[ _green_a_2<15:20> LBL: h13 ARG0: e14  ARG1: x9 ]
 [ _door_n_1<21:25> LBL: h13 ARG0: x9 ] >
HCONS: < h0 qeq h1 h5 qeq h7 h11 qeq h13 >
ICONS: < > ]

Now we can see that _green_a_2 and _door_n_1 share the same LBL h13. In the HCONS constraints, h11 qeq h13 which says that this is the context introduced as RSTR for the variable x9 by the quantifier _the_q.

Yes, sorry, I should have used the straight MRS.

My question is this: semantically x9 represents a “green door” in this MRS. However, x9 is referenced as an argument by _through_p_dir, _the_q, _green_a_2 and _door_n_1. I want an algorithm that takes the MRS and a variable (x9) and returns only the predicates that restricted x9, i.e. _green_a_2 and _door_n_1 (I guess _the_q should be counted as restricting it too…).

Is there a way to write such an algorithm without having special knowledge of what every predicate semantically does? I.e. are there heuristics based on the argument types, order, the names of the predicates, etc?

A quantifier’s RSTR stands for “restriction”. The subtree in the scope tree is precisely what you need.

In your first example: and(_green_a_2__ex(e14, x9), _door_n_1__x(x9)

In your second example: and(_cave_n_1__x(x9), _in_p_loc__exx(e14, x9, x15)). (In this case, x15 is quantified higher in the tree, so you would presumably want to find the restriction of x15’s quantifier, too.)

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I believe what you want is the logical subexpression in the RSTR (i.e. restriction) argument of the quantifier, after scope resolution. In this case that should be green(x)&door(x). The “through” predicate should end up in the BODY of the quantifier. As pointed out by Alexandre, a close approximation would be the set of predicates whose label is QEQ the RSTR in the un(der)scoped MRS.

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Seems very logical that the restriction would be the answer. Perfect, thanks! I’ll try that out.

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Looping back after implementing this to report on how it worked. First off, it is a vast improvement in error reporting: Now I get the following interaction (in a world where there are doors, but no green ones):

Me: "go through the green door”
Perplexity: “there isn’t a green door" 

which makes a ton more sense than “there isn’t a door”. To make it work, I had to finally buck up and use a simple surface generator (which I’ve been avoiding) because responses are now more complex. I ended up using SimpleNLG.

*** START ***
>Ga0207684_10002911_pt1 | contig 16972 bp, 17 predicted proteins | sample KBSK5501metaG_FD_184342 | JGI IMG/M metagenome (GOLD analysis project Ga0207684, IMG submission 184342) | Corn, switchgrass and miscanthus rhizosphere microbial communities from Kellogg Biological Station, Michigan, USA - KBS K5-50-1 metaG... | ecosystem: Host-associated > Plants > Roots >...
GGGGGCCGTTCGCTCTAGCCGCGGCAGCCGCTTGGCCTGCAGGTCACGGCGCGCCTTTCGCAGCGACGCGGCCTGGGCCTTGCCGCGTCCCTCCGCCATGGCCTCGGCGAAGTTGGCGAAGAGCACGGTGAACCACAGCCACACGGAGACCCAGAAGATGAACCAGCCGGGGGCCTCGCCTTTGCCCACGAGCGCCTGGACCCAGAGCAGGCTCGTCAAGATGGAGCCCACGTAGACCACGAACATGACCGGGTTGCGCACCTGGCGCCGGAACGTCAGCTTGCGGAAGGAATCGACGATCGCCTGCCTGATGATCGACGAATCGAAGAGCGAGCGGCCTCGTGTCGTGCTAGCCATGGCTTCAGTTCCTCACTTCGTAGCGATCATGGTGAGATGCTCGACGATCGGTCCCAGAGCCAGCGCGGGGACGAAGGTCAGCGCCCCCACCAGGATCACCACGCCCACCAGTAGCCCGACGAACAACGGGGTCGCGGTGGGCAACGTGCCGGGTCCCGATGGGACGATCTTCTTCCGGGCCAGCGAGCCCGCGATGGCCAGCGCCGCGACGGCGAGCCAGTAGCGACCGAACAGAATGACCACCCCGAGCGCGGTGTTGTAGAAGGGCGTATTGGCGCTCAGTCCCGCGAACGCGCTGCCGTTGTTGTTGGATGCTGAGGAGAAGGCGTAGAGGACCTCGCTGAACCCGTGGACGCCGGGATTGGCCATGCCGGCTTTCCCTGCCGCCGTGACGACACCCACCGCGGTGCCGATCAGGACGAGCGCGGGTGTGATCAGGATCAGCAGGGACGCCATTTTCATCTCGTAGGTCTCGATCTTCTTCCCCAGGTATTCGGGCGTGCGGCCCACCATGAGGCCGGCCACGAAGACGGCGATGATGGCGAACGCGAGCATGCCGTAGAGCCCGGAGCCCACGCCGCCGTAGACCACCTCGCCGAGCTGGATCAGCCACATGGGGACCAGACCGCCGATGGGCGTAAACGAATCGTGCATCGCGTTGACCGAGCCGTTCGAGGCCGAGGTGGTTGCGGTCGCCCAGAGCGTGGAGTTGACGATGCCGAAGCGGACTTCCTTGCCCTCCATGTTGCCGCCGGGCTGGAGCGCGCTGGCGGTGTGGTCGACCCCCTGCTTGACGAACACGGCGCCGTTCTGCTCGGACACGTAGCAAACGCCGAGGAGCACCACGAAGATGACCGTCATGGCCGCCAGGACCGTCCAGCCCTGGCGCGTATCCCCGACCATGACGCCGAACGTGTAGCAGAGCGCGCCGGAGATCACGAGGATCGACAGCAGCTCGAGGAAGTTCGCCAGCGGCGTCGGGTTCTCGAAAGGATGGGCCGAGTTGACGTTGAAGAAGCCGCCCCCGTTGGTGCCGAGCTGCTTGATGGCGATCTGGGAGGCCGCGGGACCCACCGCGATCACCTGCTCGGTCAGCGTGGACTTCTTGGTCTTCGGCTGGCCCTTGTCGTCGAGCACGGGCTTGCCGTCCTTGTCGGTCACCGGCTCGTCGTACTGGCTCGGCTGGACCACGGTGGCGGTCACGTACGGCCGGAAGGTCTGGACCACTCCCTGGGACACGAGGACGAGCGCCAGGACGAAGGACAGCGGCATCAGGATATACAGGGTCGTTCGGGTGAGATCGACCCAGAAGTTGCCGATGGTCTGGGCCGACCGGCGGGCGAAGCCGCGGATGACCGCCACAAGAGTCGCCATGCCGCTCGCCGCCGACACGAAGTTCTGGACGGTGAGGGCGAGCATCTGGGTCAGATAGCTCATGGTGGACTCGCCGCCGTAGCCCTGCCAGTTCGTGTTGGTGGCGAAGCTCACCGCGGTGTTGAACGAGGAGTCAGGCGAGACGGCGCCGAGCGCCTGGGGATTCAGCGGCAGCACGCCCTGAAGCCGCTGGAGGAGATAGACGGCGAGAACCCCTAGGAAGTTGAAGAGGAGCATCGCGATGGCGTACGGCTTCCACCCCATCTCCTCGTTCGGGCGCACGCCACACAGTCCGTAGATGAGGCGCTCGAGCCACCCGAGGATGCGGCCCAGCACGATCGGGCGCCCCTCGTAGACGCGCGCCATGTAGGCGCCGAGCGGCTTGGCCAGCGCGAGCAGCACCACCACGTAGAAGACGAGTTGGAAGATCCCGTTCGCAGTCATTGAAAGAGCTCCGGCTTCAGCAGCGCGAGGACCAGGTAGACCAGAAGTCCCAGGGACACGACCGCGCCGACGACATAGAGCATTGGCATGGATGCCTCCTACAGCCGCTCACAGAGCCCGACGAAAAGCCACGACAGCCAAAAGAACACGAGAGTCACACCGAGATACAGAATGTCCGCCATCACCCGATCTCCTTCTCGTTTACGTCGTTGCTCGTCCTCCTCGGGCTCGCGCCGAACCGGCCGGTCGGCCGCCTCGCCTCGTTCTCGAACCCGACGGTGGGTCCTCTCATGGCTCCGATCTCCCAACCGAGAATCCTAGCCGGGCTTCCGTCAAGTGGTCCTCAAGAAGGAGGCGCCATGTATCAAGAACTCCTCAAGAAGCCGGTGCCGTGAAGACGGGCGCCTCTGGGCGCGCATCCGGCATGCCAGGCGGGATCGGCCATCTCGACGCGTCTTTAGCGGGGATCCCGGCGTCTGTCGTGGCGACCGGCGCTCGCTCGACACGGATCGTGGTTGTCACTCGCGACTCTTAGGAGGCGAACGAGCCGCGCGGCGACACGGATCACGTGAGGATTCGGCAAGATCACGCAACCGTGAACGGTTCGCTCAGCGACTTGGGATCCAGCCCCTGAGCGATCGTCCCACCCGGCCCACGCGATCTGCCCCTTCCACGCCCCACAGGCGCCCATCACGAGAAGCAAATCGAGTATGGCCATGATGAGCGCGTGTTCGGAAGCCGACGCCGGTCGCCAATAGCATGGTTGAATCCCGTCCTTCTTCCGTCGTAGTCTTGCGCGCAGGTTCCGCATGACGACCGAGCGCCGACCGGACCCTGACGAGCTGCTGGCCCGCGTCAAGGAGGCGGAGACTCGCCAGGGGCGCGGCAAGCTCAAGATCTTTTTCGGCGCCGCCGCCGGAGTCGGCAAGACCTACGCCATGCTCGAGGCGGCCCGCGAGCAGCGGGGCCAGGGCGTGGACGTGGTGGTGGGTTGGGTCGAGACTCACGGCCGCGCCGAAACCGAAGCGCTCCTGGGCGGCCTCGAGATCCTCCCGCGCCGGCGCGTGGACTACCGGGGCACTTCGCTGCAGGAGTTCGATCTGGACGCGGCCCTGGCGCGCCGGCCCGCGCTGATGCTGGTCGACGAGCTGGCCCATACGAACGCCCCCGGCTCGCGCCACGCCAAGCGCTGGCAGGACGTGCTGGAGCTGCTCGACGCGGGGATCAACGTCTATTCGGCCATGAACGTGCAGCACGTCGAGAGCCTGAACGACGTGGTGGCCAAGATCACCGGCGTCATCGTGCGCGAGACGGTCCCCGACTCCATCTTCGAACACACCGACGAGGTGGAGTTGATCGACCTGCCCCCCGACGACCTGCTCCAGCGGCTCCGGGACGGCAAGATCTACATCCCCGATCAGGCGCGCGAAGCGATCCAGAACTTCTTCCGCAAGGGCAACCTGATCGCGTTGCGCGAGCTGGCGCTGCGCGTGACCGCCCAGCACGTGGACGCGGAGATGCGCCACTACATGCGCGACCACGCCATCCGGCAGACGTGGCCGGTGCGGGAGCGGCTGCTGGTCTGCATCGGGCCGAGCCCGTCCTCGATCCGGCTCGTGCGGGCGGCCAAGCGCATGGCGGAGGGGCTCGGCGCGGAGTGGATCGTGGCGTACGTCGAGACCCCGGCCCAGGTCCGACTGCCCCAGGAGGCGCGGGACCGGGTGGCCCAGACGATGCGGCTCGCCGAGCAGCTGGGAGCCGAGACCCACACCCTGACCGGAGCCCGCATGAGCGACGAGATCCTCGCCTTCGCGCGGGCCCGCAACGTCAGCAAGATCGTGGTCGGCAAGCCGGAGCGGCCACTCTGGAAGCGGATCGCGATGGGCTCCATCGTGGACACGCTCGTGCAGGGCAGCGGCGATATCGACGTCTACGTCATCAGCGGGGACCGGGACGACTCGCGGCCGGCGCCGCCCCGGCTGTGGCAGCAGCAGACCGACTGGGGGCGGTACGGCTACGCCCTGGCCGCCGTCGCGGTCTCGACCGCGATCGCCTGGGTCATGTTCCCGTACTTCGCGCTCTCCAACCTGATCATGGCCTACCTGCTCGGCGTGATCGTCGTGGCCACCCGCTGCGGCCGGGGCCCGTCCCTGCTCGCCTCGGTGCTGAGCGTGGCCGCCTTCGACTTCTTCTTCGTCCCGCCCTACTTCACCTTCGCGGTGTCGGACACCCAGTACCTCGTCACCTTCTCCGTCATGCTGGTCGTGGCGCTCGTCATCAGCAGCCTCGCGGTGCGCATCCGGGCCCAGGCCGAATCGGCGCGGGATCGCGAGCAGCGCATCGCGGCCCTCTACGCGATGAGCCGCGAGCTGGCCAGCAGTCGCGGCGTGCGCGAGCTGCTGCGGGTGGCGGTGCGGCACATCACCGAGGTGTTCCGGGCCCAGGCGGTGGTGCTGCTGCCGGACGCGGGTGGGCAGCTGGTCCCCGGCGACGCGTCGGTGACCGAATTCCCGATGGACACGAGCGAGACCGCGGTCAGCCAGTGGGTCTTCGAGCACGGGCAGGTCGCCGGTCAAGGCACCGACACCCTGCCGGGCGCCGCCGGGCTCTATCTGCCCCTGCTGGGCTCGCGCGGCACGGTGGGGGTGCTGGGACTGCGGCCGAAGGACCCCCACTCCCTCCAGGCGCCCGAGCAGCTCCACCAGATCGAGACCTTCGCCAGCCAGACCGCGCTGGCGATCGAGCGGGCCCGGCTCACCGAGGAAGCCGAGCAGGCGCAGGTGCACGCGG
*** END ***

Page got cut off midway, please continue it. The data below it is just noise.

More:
It turns out there are improvements left, though. Using just the RSTR doesn’t give me what I’d expect for this (in a world where the diamond isn’t rough or yellow):

Me: "the rough diamond is yellow"
Perplexity: "No, that isn't true: There is not a rough diamond."

While this is true, as a human I guess I’d expect “there is not a rough yellow diamond”. This isn’t generated because yellow_a_1 is in the BODY:

[ TOP: h0
INDEX: e2
RELS: <
[ _the_q LBL: h4 ARG0: x3 [ x PERS: 3 NUM: sg IND: + ] RSTR: h5 BODY: h6 ]
[ _rough_a_1 LBL: h7 ARG0: e8 [ e SF: prop TENSE: untensed MOOD: indicative PROG: bool PERF: - ] ARG1: x3 ]
[ _diamond_n_1 LBL: h7 ARG0: x3 [ x PERS: 3 NUM: sg IND: + ] ]
[ _yellow_a_1 LBL: h1 ARG0: e2 [ e SF: prop TENSE: pres MOOD: indicative PROG: - PERF: - ] ARG1: x3 ]
>
HCONS: < h0 qeq h1 h5 qeq h7 > ]

                     ┌_yellow_a_1__ex:e2,x3
 _the_q__xhh:x3,h5,h6┤
                     │   ┌_rough_a_1__ex:e8,x3
                     └and┤
                         └_diamond_n_1__x:x3

For now it is good enough, especially since getting the error I want will (I think) involve doing a logical analysis of everything to see what is true or not (so I know whether the yellow part should be included in the error) which is definitely not natural with Perplexity’s processing model. Perplexity naturally wants to fail and report an error at the first point the logic fails, which is rough(X) and diamond(X).

Anyway, no question here unless someone has a deep insight to share. Just wanted to close the loop on how the approach worked.

Thanks for your help!

Actually, I think this example illustrates the distinction between assertion and presupposition. If you say “the rough diamond is yellow”, this presupposes that there is a unique object that is rough and a diamond, and it asserts that that object is yellow. If the presupposition is true, it’s easy to agree or disagree (e.g. there is only one diamond, and it is both rough and yellow: true; there is only one diamound, and it is rough but blue: false). But if the presupposition is false, the sentence is very strange. I think the problem is saying “that isn’t true” in response to a presupposition failure.

Maybe this is clearer if we look at a question, because questions don’t assert anything, but can still have presuppositions:

(context: there is only one diamond; it is not rough)
“is the rough diamond yellow?”

It would be strange to give any of the responses “yes” or “no” or “that isn’t true”.